Cemex UK restores quarry into a nature conservation area

Cemex UK restores quarry into a nature conservation area
Published: 14 October 2011

A Cemex UK sand and gravel quarry in Northumberland, UK has been progressively restored and transformed into a 29 hectare nature conservation area, attracting over 50 species of birds including some red listed breeds such as Spotted Flycatcher and Lapwing.

The new Branton Nature Conservation Area  is located in an area of beautiful open countryside designated as an Area of Great Landscape Value close to the hamlet of Branton and the Northumberland National Park. Prior to extraction the land, which lies within the flood plain of the River Breamish, was used for agriculture.

The site has been restored to enhance and complement the surrounding rural area and extraction provided an opportunity of transforming an intensively farmed landscape into a wildlife haven and local community amenity.

Dr Darren Moorcroft, Head of Conservation Delivery at the RSPB said We congratulate Cemex UK on the new conservation area at Branton. This provides much needed space for nature, and is an excellent example of what can be achieved by the quarry industry for wildlife and for local communities to enjoy.

The RSPB are pleased to have helped with the restoration through our partnership with Cemex UK, but equally are delighted with the involvement of local people, and with the opportunities it provides for involving school children in learning about their environment.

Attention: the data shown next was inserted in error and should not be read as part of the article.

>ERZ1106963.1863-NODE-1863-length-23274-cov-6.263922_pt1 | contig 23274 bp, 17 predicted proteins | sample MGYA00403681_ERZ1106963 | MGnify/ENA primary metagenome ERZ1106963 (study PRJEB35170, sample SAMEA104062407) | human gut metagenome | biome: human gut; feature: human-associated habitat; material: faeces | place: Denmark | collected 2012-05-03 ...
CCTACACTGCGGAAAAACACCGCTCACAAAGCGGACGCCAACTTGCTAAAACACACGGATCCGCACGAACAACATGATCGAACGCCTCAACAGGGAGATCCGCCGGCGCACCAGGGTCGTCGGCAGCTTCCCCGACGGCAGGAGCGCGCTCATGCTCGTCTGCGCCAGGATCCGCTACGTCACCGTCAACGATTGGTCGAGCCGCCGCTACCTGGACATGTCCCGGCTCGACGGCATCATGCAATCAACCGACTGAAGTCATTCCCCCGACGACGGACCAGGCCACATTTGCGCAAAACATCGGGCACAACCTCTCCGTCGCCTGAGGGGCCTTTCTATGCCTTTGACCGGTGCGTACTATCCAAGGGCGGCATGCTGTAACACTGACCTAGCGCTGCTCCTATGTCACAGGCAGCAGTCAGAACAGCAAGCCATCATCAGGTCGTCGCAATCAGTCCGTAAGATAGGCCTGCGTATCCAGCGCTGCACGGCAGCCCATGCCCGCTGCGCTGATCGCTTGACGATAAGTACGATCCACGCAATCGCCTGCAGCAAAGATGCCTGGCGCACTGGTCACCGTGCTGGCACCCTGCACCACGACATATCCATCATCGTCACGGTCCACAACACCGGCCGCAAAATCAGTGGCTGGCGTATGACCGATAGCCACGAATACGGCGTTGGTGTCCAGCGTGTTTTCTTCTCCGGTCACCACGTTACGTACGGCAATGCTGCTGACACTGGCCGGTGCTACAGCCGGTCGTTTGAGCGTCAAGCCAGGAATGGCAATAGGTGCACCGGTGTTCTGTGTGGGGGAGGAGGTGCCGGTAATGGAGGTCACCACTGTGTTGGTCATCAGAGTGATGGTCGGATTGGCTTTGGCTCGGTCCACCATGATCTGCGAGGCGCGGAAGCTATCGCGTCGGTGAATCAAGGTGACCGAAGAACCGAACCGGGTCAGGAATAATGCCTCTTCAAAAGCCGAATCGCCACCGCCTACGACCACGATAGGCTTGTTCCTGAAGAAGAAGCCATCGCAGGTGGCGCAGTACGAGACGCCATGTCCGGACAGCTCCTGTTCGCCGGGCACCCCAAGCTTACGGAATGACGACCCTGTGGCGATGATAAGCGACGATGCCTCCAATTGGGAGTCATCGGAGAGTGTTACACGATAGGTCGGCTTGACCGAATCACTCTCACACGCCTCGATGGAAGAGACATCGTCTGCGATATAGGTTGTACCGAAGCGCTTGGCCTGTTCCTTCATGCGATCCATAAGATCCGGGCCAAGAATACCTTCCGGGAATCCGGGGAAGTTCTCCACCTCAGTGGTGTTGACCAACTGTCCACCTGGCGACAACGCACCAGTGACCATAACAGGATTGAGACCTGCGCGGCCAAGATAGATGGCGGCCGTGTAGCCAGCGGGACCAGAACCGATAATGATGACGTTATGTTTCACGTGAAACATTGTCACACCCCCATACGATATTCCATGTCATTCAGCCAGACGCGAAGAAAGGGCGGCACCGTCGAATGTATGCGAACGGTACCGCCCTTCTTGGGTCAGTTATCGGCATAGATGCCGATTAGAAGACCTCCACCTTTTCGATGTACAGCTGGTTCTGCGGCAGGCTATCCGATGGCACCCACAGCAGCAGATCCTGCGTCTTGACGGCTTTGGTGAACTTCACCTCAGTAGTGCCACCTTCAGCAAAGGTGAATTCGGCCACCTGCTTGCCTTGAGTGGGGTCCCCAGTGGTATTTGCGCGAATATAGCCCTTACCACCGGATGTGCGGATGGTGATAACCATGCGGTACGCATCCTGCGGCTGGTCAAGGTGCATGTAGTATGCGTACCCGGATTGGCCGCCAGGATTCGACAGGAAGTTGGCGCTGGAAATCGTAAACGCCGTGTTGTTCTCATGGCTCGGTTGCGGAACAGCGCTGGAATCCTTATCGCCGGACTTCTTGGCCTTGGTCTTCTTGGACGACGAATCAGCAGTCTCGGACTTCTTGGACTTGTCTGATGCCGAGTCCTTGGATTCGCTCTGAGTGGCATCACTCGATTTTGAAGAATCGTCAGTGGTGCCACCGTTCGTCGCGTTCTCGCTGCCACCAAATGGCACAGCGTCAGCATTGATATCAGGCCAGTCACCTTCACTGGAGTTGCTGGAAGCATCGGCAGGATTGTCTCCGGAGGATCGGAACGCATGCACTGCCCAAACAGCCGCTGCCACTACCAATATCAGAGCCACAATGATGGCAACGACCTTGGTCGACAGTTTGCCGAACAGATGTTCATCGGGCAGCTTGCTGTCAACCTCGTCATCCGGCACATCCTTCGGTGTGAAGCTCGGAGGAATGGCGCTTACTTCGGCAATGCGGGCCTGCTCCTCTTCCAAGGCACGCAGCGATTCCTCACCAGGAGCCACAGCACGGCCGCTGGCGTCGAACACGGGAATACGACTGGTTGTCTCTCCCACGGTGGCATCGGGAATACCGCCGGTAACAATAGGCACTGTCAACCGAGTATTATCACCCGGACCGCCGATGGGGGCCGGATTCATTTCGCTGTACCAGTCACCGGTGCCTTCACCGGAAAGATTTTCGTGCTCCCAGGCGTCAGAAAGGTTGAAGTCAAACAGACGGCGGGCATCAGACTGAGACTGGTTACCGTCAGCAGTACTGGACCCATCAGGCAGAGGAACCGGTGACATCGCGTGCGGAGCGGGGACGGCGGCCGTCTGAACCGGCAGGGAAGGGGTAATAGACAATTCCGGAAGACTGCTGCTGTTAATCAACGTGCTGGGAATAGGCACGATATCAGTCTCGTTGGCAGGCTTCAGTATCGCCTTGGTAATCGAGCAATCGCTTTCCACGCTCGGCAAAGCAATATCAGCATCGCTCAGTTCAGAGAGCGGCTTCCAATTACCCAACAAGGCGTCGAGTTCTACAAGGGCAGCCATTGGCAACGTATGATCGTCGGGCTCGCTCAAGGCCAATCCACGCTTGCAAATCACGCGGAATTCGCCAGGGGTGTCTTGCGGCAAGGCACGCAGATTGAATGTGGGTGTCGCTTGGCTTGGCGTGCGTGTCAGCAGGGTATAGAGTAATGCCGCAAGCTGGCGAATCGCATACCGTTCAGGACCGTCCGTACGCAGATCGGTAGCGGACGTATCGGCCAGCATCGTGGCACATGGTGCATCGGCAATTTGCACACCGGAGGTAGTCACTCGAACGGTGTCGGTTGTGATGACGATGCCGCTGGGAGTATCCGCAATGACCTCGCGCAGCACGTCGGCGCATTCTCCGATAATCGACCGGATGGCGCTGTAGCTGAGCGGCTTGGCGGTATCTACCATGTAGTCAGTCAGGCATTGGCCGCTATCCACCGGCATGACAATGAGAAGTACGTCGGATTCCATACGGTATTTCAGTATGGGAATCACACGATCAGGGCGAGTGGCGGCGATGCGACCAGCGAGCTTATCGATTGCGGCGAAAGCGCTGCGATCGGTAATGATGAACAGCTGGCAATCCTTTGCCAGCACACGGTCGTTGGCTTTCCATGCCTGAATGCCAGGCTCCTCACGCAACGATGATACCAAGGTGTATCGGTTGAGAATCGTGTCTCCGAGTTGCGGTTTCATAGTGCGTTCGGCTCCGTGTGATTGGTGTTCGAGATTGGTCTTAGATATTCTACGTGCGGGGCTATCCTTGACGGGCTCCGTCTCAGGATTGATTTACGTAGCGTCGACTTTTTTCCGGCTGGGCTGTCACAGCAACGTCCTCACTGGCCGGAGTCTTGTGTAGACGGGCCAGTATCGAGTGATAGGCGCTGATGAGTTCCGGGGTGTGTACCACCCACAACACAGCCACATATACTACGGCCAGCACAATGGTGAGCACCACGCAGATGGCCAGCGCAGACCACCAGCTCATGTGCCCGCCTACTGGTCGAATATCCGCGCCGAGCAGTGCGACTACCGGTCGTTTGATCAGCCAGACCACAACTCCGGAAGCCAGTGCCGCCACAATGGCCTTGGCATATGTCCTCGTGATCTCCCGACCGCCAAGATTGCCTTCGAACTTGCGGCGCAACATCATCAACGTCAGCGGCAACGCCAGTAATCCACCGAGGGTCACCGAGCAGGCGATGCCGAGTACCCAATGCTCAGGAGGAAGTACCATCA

The main area of the site has been developed into two lakes, one with a nesting island.  Around the lakes, a limited number of footpaths have been created to give access to walkers but with some areas left secluded for wildlife to live, thrive and breed.  Different wildlife habitats have been provided such as owl nesting boxes, wet woodland and reedbeds to encourage a diversity of wildlife.

A bird hide has been erected by the western lake, donated by Northumberland National Park Authority, and frequently used by the North Northumberland Bird Group and local enthusiasts monitor the type and number of breeds of bird that live and visit the site.  To date 55 species of birds such as Kingfishers, Grey Heron, Barn Owl and more endangered species such as Lapwings and Spotted Flycatcher have been seen.